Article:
News




Holly Gibbs' new study published in the journal Conservation Letters highlights the response of JBS slaughterhouses and ranchers to the Zero-Deforestation Cattle Agreements in the Brazilian Amazon state of Pará. These agreements were signed starting in 2009, and now include 2/3 of federally inspected slaughterhouses in the Legal Amazon.  The study was led by a team of colleagues in the U.S. and Brazil including the National Wildlife Federation and Imazon.  

Summary of findings: 
• Slaughterhouses significantly changed purchase criteria, and now avoid buying from ranches with deforestation (36% of suppliers with deforestation before agreements, down to 4% after the agreements)
• Supplying ranchers quickly registered their property boundaries with the rural environmental registry (CAR) within months of the agreements (2-3 years prior to neighboring properties)
• Ranchers selling to JBS after the agreements had 50% lower deforestation rates than those selling only prior to the agreements.
• Despite these achievements, the outcomes for forest conservation are limited by the narrow scope of the agreements, which opens the door to laundering and leakage. 
• Among the solutions: i) monitoring systems for all slaughterhouses; ii) expand to include all ranches in the supply chain including including calving and breeding ranches; iii) and continued investment in the quality and transparency of public information by the cattle industry and government. 

Read the Article
Read more background info
Read Press Coverage: Thomson Reuters Foundation; ClimateWire

(5/12/15)




Jonathan Patz co-authored an op-ed published on Grist.com "Doctors are already seeing links between climate change and their patients’ health" (5/5/15)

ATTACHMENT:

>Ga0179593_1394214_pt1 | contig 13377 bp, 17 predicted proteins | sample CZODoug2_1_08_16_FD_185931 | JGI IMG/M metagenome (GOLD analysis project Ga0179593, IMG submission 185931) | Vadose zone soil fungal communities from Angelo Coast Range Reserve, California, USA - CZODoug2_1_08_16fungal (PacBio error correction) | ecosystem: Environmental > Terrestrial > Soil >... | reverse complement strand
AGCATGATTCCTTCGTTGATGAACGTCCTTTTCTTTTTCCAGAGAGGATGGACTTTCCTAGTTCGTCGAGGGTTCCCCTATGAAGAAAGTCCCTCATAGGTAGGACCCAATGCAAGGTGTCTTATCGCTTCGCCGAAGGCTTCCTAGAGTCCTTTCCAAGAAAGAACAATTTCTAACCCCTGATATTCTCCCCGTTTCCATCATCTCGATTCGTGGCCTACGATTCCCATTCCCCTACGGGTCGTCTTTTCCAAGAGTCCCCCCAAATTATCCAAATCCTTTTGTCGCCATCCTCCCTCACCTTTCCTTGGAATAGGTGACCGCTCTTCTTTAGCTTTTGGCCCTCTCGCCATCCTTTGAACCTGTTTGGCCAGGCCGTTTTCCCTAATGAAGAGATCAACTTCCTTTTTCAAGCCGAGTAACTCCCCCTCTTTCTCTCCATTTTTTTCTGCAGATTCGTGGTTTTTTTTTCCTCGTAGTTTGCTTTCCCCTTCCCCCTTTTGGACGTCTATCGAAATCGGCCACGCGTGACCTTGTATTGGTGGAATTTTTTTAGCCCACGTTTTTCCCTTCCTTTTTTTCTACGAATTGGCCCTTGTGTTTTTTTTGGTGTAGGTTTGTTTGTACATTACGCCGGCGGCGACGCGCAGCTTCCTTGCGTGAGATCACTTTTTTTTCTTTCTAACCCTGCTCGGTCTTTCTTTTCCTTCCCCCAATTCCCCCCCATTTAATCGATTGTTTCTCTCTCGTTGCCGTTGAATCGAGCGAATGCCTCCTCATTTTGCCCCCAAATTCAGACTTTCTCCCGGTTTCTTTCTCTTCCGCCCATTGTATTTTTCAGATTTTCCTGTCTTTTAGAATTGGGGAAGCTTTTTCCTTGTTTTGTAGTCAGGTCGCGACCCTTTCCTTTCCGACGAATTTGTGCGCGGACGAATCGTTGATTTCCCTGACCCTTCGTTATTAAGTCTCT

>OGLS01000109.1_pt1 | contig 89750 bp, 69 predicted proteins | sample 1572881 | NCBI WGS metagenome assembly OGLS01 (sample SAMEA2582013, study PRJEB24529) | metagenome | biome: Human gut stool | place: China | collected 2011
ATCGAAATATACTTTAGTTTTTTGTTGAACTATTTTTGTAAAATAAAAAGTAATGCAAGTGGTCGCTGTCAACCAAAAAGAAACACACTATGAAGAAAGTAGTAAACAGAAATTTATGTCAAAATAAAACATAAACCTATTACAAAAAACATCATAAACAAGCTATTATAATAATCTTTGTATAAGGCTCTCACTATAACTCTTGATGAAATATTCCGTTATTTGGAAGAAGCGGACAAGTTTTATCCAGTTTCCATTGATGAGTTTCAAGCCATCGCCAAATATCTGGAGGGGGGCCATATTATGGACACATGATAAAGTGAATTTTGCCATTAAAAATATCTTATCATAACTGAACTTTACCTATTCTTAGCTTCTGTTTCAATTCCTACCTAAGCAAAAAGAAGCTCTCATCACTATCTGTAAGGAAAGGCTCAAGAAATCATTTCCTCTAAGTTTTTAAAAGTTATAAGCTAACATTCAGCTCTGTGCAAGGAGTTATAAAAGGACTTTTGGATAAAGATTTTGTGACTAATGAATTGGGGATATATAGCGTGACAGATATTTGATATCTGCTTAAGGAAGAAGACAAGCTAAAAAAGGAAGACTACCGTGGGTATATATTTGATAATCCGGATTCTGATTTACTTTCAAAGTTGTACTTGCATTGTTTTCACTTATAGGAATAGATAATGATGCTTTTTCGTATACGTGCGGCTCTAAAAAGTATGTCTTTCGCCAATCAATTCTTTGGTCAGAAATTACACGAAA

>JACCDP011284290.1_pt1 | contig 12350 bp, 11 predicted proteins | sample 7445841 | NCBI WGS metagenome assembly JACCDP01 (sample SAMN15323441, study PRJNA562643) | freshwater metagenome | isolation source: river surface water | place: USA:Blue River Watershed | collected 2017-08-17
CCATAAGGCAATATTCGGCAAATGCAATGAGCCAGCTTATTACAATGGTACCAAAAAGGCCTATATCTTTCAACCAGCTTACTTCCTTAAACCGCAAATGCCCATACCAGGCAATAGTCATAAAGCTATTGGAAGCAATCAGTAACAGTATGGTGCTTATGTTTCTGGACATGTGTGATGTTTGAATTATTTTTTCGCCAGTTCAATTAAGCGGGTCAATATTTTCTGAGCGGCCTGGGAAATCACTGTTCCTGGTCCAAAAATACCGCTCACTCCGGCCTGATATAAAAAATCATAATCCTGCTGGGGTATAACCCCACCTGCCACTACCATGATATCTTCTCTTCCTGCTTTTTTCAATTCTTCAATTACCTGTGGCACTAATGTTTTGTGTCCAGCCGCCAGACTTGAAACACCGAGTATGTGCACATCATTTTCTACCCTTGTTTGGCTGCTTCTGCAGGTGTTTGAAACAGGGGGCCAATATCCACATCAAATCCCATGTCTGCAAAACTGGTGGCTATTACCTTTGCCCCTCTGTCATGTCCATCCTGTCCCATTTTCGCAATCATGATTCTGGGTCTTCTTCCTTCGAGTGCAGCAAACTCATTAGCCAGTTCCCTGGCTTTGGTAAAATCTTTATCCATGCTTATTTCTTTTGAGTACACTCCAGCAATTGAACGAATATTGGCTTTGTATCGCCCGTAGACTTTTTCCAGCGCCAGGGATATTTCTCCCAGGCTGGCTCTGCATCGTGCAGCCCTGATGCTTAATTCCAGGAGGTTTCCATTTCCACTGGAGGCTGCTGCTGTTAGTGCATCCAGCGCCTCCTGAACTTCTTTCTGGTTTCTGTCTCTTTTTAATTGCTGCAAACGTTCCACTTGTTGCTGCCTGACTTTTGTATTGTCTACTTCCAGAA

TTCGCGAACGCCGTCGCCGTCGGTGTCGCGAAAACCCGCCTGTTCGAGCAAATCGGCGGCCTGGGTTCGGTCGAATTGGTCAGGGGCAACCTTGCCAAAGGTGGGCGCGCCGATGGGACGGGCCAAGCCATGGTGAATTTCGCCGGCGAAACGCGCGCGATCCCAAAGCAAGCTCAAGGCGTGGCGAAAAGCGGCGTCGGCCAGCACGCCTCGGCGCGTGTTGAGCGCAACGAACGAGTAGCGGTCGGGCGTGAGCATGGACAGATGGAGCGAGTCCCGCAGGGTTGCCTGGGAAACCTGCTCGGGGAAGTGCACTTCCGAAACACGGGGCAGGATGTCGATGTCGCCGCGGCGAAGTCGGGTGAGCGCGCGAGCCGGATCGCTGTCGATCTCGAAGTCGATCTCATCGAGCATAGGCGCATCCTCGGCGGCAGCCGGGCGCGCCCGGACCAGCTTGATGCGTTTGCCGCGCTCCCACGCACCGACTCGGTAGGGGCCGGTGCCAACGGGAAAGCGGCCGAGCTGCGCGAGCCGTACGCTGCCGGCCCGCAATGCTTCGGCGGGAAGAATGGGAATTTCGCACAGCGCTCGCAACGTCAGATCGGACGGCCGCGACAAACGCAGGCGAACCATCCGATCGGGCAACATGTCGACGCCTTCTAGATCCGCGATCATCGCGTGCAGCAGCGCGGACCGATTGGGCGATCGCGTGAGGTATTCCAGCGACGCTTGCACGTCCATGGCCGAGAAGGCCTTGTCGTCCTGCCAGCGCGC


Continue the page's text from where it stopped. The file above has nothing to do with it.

Read the Huffington Post Blog by Jonathan Patz and Jason Vargo "Sustainable Cities Work for Climate Change" (4/29/15)






Maggie Grabow has won a fellowship in the UW-Madison School of Medicine and Public Health to work on mindfulness and climate change (a project linking human behavior and actions toward low-carbon lifestyle). (4/25/15)




Valerie Stull won a Fulbright Student Award for her dissertation on meal-worms and sustainable agriculture and nutrition. (4/25/15)


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Weston Roundtable Lecture Series

The Weston Roundtable is a weekly lecture series with on- and off-campus leaders in sustainability science, engineering, and policy. The unique, discussion-heavy format aims to build a community around policy-relevant sustainability science and engineering topics. The weekly 4:15-5:15 PM meeting includes a 40-45 minute presentation, followed by 15-20 minutes of discussion. Each meeting is preceded by coffee, tea, cookies, and conversation. All lectures are free and open to the public.

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Weston Roundtable Lecture series will resume in the fall semester.

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